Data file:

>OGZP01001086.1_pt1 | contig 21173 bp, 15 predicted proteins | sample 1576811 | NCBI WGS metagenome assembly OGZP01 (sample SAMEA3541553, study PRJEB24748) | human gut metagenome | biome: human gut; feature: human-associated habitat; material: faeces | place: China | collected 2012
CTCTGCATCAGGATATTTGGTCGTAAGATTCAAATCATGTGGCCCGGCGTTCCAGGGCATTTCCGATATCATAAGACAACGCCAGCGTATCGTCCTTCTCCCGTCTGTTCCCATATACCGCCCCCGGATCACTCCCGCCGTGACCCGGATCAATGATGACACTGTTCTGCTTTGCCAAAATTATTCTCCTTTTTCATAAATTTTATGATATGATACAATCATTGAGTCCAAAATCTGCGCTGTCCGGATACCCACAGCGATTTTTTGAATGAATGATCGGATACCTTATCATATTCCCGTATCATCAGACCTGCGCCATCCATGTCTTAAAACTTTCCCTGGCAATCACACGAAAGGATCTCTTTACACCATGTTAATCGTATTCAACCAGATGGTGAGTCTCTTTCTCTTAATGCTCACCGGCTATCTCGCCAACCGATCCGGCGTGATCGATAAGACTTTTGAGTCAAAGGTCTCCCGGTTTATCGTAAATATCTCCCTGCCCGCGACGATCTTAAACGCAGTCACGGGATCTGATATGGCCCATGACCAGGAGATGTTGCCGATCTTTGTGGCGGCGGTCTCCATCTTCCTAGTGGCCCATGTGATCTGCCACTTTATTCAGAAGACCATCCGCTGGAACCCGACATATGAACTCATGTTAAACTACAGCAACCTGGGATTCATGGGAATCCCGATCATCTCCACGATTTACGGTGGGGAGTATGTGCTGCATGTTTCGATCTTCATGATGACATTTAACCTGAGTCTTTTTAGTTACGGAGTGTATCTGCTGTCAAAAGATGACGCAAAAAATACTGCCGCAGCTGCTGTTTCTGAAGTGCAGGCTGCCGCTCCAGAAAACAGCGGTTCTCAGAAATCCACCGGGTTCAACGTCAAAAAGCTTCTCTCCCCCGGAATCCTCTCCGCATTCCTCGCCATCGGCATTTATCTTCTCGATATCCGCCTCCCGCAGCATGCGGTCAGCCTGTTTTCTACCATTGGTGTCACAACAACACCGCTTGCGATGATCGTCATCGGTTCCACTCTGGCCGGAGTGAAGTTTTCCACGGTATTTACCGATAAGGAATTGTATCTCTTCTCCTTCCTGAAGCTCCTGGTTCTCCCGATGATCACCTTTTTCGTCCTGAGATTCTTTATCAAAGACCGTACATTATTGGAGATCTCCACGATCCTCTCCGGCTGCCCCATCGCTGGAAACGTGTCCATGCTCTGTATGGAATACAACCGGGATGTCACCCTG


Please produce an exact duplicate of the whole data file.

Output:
>OGZP01001086.1_pt1 | contig 21173 bp, 15 predicted proteins | sample 1576811 | NCBI WGS metagenome assembly OGZP01 (sample SAMEA3541553, study PRJEB24748) | human gut metagenome | biome: human gut; feature: human-associated habitat; material: faeces | place: China | collected 2012
CTCTGCATCAGGATATTTGGTCGTAAGATTCAAATCATGTGGCCCGGCGTTCCAGGGCATTTCCGATATCATAAGACAACGCCAGCGTATCGTCCTTCTCCCGTCTGTTCCCATATACCGCCCCCGGATCACTCCCGCCGTGACCCGGATCAATGATGACACTGTTCTGCTTTGCCAAAATTATTCTCCTTTTTCATAAATTTTATGATATGATACAATCATTGAGTCCAAAATCTGCGCTGTCCGGATACCCACAGCGATTTTTTGAATGAATGATCGGATACCTTATCATATTCCCGTATCATCAGACCTGCGCCATCCATGTCTTAAAACTTTCCCTGGCAATCACACGAAAGGATCTCTTTACACCATGTTAATCGTATTCAACCAGATGGTGAGTCTCTTTCTCTTAATGCTCACCGGCTATCTCGCCAACCGATCCGGCGTGATCGATAAGACTTTTGAGTCAAAGGTCTCCCGGTTTATCGTAAATATCTCCCTGCCCGCGACGATCTTAAACGCAGTCACGGGATCTGATATGGCCCATGACCAGGAGATGTTGCCGATCTTTGTGGCGGCGGTCTCCATCTTCCTAGTGGCCCATGTGATCTGCCACTTTATTCAGAAGACCATCCGCTGGAACCCGACATATGAACTCATGTTAAACTACAGCAACCTGGGATTCATGGGAATCCCGATCATCTCCACGATTTACGGTGGGGAGTATGTGCTGCATGTTTCGATCTTCATGATGACATTTAACCTGAGTCTTTTTAGTTACGGAGTGTATCTGCTGTCAAAAGATGACGCAAAAAATACTGCCGCAGCTGCTGTTTCTGAAGTGCAGGCTGCCGCTCCAGAAAACAGCGGTTCTCAGAAATCCACCGGGTTCAACGTCAAAAAGCTTCTCTCCCCCGGAATCCTCTCCGCATTCCTCGCCATCGGCATTTATCTTCTCGATATCCGCCTCCCGCAGCATGCGGTCAGCCTGTTTTCTACCATTGGTGTCACAACAACACCGCTTGCGATGATCGTCATCGGTTCCACTCTGGCCGGAGTGAAGTTTTCCACGGTATTTACCGATAAGGAATTGTATCTCTTCTCCTTCCTGAAGCTCCTGGTTCTCCCGATGATCACCTTTTTCGTCCTGAGATTCTTTATCAAAGACCGTACATTATTGGAGATCTCCACGATCCTCTCCGGCTGCCCCATCGCTGGAAACGTGTCCATGCTCTGTATGGAATACAACCGGGATGTCACCCTG